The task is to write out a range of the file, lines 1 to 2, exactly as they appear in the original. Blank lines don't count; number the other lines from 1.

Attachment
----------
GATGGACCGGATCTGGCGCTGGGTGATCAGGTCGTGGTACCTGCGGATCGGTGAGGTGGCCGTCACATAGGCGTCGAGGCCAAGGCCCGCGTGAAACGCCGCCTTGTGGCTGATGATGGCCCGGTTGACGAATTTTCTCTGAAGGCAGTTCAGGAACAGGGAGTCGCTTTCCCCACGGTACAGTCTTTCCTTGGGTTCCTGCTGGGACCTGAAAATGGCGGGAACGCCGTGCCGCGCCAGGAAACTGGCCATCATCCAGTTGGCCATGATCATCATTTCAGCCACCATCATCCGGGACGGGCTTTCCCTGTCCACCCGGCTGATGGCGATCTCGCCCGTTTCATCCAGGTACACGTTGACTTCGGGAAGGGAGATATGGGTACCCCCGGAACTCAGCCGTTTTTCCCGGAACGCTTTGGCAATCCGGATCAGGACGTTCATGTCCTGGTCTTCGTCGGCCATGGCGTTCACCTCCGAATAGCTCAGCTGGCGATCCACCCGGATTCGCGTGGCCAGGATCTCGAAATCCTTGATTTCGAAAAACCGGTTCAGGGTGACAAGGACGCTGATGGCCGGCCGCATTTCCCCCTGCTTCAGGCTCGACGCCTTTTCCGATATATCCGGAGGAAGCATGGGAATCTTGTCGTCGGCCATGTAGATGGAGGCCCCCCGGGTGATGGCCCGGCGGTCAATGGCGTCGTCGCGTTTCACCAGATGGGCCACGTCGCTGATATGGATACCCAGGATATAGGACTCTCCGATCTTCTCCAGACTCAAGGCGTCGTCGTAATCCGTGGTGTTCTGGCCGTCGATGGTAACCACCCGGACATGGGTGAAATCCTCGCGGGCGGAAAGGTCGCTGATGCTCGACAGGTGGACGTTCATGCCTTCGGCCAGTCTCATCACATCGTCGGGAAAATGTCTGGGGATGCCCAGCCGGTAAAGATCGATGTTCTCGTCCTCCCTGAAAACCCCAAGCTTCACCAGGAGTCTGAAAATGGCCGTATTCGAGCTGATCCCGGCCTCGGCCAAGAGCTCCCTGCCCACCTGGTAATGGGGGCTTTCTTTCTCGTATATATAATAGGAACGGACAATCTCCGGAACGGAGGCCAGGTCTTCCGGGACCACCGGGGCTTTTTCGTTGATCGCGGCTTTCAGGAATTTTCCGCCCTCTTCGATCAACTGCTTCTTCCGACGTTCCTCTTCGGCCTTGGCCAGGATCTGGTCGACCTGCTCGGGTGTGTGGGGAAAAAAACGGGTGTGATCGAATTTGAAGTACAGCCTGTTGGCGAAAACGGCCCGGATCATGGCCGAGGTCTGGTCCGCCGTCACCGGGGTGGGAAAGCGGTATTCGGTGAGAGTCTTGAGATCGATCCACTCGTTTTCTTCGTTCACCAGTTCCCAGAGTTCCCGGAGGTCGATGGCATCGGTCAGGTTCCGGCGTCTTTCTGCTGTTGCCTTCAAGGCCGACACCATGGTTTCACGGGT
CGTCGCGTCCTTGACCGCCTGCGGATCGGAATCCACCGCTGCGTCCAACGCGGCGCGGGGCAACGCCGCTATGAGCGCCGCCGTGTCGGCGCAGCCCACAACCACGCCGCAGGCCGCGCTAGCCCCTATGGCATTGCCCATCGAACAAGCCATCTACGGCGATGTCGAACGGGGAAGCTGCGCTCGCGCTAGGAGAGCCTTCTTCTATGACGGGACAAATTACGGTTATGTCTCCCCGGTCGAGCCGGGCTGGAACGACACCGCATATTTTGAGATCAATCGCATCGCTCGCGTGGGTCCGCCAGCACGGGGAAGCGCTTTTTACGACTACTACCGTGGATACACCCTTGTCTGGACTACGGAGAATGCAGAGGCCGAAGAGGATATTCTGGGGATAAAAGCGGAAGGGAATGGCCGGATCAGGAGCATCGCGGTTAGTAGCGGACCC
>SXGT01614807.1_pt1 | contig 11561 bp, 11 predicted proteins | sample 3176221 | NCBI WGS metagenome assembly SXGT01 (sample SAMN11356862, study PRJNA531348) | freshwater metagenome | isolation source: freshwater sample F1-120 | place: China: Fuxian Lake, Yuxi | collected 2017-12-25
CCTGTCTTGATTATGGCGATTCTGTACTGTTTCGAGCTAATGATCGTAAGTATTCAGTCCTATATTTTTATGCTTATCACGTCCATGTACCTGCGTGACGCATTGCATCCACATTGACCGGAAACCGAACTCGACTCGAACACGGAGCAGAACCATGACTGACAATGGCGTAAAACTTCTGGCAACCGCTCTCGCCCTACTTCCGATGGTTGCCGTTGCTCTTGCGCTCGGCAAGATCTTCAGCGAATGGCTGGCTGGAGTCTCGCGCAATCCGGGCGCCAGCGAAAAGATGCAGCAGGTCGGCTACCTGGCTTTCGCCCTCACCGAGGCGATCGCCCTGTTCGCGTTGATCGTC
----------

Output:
GATGGACCGGATCTGGCGCTGGGTGATCAGGTCGTGGTACCTGCGGATCGGTGAGGTGGCCGTCACATAGGCGTCGAGGCCAAGGCCCGCGTGAAACGCCGCCTTGTGGCTGATGATGGCCCGGTTGACGAATTTTCTCTGAAGGCAGTTCAGGAACAGGGAGTCGCTTTCCCCACGGTACAGTCTTTCCTTGGGTTCCTGCTGGGACCTGAAAATGGCGGGAACGCCGTGCCGCGCCAGGAAACTGGCCATCATCCAGTTGGCCATGATCATCATTTCAGCCACCATCATCCGGGACGGGCTTTCCCTGTCCACCCGGCTGATGGCGATCTCGCCCGTTTCATCCAGGTACACGTTGACTTCGGGAAGGGAGATATGGGTACCCCCGGAACTCAGCCGTTTTTCCCGGAACGCTTTGGCAATCCGGATCAGGACGTTCATGTCCTGGTCTTCGTCGGCCATGGCGTTCACCTCCGAATAGCTCAGCTGGCGATCCACCCGGATTCGCGTGGCCAGGATCTCGAAATCCTTGATTTCGAAAAACCGGTTCAGGGTGACAAGGACGCTGATGGCCGGCCGCATTTCCCCCTGCTTCAGGCTCGACGCCTTTTCCGATATATCCGGAGGAAGCATGGGAATCTTGTCGTCGGCCATGTAGATGGAGGCCCCCCGGGTGATGGCCCGGCGGTCAATGGCGTCGTCGCGTTTCACCAGATGGGCCACGTCGCTGATATGGATACCCAGGATATAGGACTCTCCGATCTTCTCCAGACTCAAGGCGTCGTCGTAATCCGTGGTGTTCTGGCCGTCGATGGTAACCACCCGGACATGGGTGAAATCCTCGCGGGCGGAAAGGTCGCTGATGCTCGACAGGTGGACGTTCATGCCTTCGGCCAGTCTCATCACATCGTCGGGAAAATGTCTGGGGATGCCCAGCCGGTAAAGATCGATGTTCTCGTCCTCCCTGAAAACCCCAAGCTTCACCAGGAGTCTGAAAATGGCCGTATTCGAGCTGATCCCGGCCTCGGCCAAGAGCTCCCTGCCCACCTGGTAATGGGGGCTTTCTTTCTCGTATATATAATAGGAACGGACAATCTCCGGAACGGAGGCCAGGTCTTCCGGGACCACCGGGGCTTTTTCGTTGATCGCGGCTTTCAGGAATTTTCCGCCCTCTTCGATCAACTGCTTCTTCCGACGTTCCTCTTCGGCCTTGGCCAGGATCTGGTCGACCTGCTCGGGTGTGTGGGGAAAAAAACGGGTGTGATCGAATTTGAAGTACAGCCTGTTGGCGAAAACGGCCCGGATCATGGCCGAGGTCTGGTCCGCCGTCACCGGGGTGGGAAAGCGGTATTCGGTGAGAGTCTTGAGATCGATCCACTCGTTTTCTTCGTTCACCAGTTCCCAGAGTTCCCGGAGGTCGATGGCATCGGTCAGGTTCCGGCGTCTTTCTGCTGTTGCCTTCAAGGCCGACACCATGGTTTCACGGGT
CGTCGCGTCCTTGACCGCCTGCGGATCGGAATCCACCGCTGCGTCCAACGCGGCGCGGGGCAACGCCGCTATGAGCGCCGCCGTGTCGGCGCAGCCCACAACCACGCCGCAGGCCGCGCTAGCCCCTATGGCATTGCCCATCGAACAAGCCATCTACGGCGATGTCGAACGGGGAAGCTGCGCTCGCGCTAGGAGAGCCTTCTTCTATGACGGGACAAATTACGGTTATGTCTCCCCGGTCGAGCCGGGCTGGAACGACACCGCATATTTTGAGATCAATCGCATCGCTCGCGTGGGTCCGCCAGCACGGGGAAGCGCTTTTTACGACTACTACCGTGGATACACCCTTGTCTGGACTACGGAGAATGCAGAGGCCGAAGAGGATATTCTGGGGATAAAAGCGGAAGGGAATGGCCGGATCAGGAGCATCGCGGTTAGTAGCGGACCC